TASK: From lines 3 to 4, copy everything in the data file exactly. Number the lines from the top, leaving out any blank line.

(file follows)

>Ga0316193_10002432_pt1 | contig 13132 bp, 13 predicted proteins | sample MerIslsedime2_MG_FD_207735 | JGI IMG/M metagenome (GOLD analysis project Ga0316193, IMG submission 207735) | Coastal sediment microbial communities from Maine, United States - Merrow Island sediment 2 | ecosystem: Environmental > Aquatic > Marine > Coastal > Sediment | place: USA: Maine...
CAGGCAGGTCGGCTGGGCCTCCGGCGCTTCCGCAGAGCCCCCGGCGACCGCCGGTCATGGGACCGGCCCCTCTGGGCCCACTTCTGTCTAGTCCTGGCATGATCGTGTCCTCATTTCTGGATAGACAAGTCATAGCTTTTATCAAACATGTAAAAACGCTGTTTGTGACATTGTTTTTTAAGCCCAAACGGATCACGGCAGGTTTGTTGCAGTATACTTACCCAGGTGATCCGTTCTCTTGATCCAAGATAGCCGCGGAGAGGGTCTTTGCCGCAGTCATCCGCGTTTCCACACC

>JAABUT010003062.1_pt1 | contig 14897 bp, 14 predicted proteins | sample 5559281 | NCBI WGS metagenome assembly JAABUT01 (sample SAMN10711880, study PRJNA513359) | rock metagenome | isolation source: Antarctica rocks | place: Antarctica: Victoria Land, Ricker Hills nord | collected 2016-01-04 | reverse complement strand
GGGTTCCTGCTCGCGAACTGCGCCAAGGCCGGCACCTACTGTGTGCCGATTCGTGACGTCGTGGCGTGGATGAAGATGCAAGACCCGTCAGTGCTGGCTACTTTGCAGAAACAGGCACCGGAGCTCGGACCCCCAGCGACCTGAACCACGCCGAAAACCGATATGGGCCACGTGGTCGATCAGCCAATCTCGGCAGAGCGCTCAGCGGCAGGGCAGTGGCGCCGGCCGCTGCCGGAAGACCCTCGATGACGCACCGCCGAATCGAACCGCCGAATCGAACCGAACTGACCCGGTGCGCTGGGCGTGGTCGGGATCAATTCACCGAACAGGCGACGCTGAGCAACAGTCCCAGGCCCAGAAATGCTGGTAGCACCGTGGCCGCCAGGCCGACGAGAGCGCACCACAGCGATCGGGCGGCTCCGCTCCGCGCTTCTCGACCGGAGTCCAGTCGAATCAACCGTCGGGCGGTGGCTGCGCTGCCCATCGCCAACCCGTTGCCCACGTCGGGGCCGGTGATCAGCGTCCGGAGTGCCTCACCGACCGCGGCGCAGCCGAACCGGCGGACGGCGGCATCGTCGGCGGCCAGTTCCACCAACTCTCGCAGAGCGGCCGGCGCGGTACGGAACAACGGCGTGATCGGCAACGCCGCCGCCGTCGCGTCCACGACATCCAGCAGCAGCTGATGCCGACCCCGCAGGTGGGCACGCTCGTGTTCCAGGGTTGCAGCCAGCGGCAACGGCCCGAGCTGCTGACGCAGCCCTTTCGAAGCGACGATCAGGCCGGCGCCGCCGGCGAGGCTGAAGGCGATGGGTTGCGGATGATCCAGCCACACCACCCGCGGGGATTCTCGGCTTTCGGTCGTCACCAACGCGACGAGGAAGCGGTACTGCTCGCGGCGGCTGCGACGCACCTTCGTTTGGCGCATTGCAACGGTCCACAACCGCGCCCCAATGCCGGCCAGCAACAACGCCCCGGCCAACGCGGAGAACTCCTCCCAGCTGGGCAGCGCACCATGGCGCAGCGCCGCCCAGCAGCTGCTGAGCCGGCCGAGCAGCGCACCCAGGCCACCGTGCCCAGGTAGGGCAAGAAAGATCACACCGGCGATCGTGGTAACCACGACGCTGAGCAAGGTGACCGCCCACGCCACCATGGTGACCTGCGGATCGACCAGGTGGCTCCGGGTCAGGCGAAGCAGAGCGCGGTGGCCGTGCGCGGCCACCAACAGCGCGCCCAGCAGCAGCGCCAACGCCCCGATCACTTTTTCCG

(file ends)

>JAABUT010003062.1_pt1 | contig 14897 bp, 14 predicted proteins | sample 5559281 | NCBI WGS metagenome assembly JAABUT01 (sample SAMN10711880, study PRJNA513359) | rock metagenome | isolation source: Antarctica rocks | place: Antarctica: Victoria Land, Ricker Hills nord | collected 2016-01-04 | reverse complement strand
GGGTTCCTGCTCGCGAACTGCGCCAAGGCCGGCACCTACTGTGTGCCGATTCGTGACGTCGTGGCGTGGATGAAGATGCAAGACCCGTCAGTGCTGGCTACTTTGCAGAAACAGGCACCGGAGCTCGGACCCCCAGCGACCTGAACCACGCCGAAAACCGATATGGGCCACGTGGTCGATCAGCCAATCTCGGCAGAGCGCTCAGCGGCAGGGCAGTGGCGCCGGCCGCTGCCGGAAGACCCTCGATGACGCACCGCCGAATCGAACCGCCGAATCGAACCGAACTGACCCGGTGCGCTGGGCGTGGTCGGGATCAATTCACCGAACAGGCGACGCTGAGCAACAGTCCCAGGCCCAGAAATGCTGGTAGCACCGTGGCCGCCAGGCCGACGAGAGCGCACCACAGCGATCGGGCGGCTCCGCTCCGCGCTTCTCGACCGGAGTCCAGTCGAATCAACCGTCGGGCGGTGGCTGCGCTGCCCATCGCCAACCCGTTGCCCACGTCGGGGCCGGTGATCAGCGTCCGGAGTGCCTCACCGACCGCGGCGCAGCCGAACCGGCGGACGGCGGCATCGTCGGCGGCCAGTTCCACCAACTCTCGCAGAGCGGCCGGCGCGGTACGGAACAACGGCGTGATCGGCAACGCCGCCGCCGTCGCGTCCACGACATCCAGCAGCAGCTGATGCCGACCCCGCAGGTGGGCACGCTCGTGTTCCAGGGTTGCAGCCAGCGGCAACGGCCCGAGCTGCTGACGCAGCCCTTTCGAAGCGACGATCAGGCCGGCGCCGCCGGCGAGGCTGAAGGCGATGGGTTGCGGATGATCCAGCCACACCACCCGCGGGGATTCTCGGCTTTCGGTCGTCACCAACGCGACGAGGAAGCGGTACTGCTCGCGGCGGCTGCGACGCACCTTCGTTTGGCGCATTGCAACGGTCCACAACCGCGCCCCAATGCCGGCCAGCAACAACGCCCCGGCCAACGCGGAGAACTCCTCCCAGCTGGGCAGCGCACCATGGCGCAGCGCCGCCCAGCAGCTGCTGAGCCGGCCGAGCAGCGCACCCAGGCCACCGTGCCCAGGTAGGGCAAGAAAGATCACACCGGCGATCGTGGTAACCACGACGCTGAGCAAGGTGACCGCCCACGCCACCATGGTGACCTGCGGATCGACCAGGTGGCTCCGGGTCAGGCGAAGCAGAGCGCGGTGGCCGTGCGCGGCCACCAACAGCGCGCCCAGCAGCAGCGCCAACGCCCCGATCACTTTTTCCG